The architecture of haematopoiesis – which is the process by which all blood cells originate – is essentially the same throughout the mammal world, report scientists in the Proceedings of the Royal Society.
This is an unexpected result considering the thousands of mammals’ species with a myriad of habitats and lifestyles, as so well demonstrated when comparing the 30 mm flying bumblebee bat and the 30 metre-long aquatic blue whale both mammals.
But the work now published shows that the variations in the blood system - necessary to adapt to the evolutionary changes found within the mammals’ world -can be explained quantitatively (for example by producing more cells or having the cells dividing faster), and are directly correlated to the animals’ body mass and do not require any fundamental alteration in the haematopoietic process. This unified view of haematopoiesis - where both its architecture and function is maintained throughout a group as important as the mammals - have many and important implications.
For a start it gives support to the view that mice and other small mammals are good experimental models to understand humans’ physiology as well as to develop new treatments to human diseases. And used directly in humans these results can help improve things as diverse as bone marrow transplants or leukaemia’s treatments just to mention a few examples
The amazing complexity of the biological world can be explained (and predicted) mathematically and formulas that relate different biological functions, anticipating how a system will perform, are major tools to understand living organisms. One such example is allometric scaling a mathematical technique that describes the relationships between the rate of some biological variables (for example the number of cell divisions per time) and the organism’s body mass. In biology size is crucial as all body functions are related to the animal’s metabolism, and this is linked to its body mass. So, in fact, many biological variables can be directly correlated to mass. Allometric scaling formulas describe these relationships and are used to understand and even predict the behaviour of the body.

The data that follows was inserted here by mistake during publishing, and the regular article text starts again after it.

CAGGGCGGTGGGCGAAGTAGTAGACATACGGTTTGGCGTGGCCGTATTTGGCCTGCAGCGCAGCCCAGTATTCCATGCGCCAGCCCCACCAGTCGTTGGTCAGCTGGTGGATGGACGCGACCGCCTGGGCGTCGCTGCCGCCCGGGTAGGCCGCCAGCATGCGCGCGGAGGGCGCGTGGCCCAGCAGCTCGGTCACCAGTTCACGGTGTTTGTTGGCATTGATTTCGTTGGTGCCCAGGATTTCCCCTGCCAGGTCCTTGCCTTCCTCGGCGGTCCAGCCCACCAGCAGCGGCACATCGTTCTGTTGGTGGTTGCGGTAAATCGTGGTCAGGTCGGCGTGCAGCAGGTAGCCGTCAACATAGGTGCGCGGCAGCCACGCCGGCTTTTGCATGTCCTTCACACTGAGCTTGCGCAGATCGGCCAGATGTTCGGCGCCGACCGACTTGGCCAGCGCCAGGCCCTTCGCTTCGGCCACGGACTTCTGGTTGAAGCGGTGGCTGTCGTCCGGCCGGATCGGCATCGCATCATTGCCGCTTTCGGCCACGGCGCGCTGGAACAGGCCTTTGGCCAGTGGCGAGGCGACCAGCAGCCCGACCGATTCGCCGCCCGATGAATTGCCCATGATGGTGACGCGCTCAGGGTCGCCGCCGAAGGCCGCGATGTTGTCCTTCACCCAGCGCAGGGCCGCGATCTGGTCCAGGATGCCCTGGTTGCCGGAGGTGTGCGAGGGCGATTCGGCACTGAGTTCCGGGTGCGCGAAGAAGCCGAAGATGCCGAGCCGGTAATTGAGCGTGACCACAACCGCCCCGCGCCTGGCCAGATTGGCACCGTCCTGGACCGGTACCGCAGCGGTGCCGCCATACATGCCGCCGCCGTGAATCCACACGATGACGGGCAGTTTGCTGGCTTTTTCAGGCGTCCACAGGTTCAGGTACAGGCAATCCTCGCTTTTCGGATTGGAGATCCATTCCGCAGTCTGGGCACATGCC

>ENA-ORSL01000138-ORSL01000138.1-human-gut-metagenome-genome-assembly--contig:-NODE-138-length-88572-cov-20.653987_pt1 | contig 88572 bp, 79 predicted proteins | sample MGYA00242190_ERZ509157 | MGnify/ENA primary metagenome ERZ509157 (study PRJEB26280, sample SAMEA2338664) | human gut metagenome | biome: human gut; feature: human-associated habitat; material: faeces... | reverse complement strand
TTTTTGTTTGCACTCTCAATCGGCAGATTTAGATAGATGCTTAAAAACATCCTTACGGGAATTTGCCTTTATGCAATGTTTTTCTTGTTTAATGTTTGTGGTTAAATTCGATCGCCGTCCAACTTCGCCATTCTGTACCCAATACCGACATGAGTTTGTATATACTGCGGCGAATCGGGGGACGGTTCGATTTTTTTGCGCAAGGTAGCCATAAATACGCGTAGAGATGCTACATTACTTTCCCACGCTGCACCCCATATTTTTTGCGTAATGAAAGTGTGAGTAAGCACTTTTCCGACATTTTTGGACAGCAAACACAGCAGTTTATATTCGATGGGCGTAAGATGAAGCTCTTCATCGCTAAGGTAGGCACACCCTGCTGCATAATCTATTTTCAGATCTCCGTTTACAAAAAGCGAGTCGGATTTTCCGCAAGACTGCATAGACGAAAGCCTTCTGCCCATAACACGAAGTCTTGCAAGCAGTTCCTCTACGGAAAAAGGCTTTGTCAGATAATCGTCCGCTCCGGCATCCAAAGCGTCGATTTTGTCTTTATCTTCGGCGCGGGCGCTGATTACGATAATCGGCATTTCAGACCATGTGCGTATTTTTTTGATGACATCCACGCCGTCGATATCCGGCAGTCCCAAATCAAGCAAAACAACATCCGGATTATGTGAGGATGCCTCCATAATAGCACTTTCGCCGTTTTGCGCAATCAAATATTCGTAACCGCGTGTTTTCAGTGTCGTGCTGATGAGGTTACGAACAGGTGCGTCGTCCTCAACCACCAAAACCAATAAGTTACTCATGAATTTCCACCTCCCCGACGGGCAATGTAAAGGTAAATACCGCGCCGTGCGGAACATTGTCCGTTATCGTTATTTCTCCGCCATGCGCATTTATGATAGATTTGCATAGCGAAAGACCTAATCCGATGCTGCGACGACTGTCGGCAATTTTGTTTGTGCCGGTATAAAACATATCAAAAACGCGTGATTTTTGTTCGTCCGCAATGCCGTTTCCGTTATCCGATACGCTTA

And a phenomenon that recently has been linked to mass via allometric models is haematopoiesis - the process by which all blood cells are formed, from platelets (crucial to blood coagulation) to white blood cells (the basis of the immune response) and red blood cells ( responsible for carrying oxygen throughout the body to all cells).
Scientists know that the haematopoietic process is organised as a tree where hematopoietic stem cells (HSC) - which have the ability to differentiate into all the different blood cells - represent the trunk from which a multitude of branches comes out, each dividing again and again, until in the end a type of blood cell is generated. It is also known that HSC are divided into two groups, quiescent HSC - which serve as a reserve pool - and active HSC - those that divide and differentiate into the many blood cells. Although the basis of the whole process is relatively well known, the possible differences between very different animals - for example humans and insects or even the bumblebee bat and the blue whale - are much less clear
And, as HSC are the root of the whole haematopoietic process, to understand better their behaviour in different animals has been seen as a way to get closer to the real nature of haematopoiesis changes throughout the different animals.
And in fact, recent research is beginning to give us some clues on what can be going on. For a start, through mathematical reasoning it has been shown in several mammals how HSC proliferation is related to the animal’s body mass, with these cells dividing faster in smaller organisms. These results, obtained by mathematical deduction, were supported by experimental work (so done in a laboratory) in non-human primates that revealed that the smaller the primates, the faster was their HSC proliferation.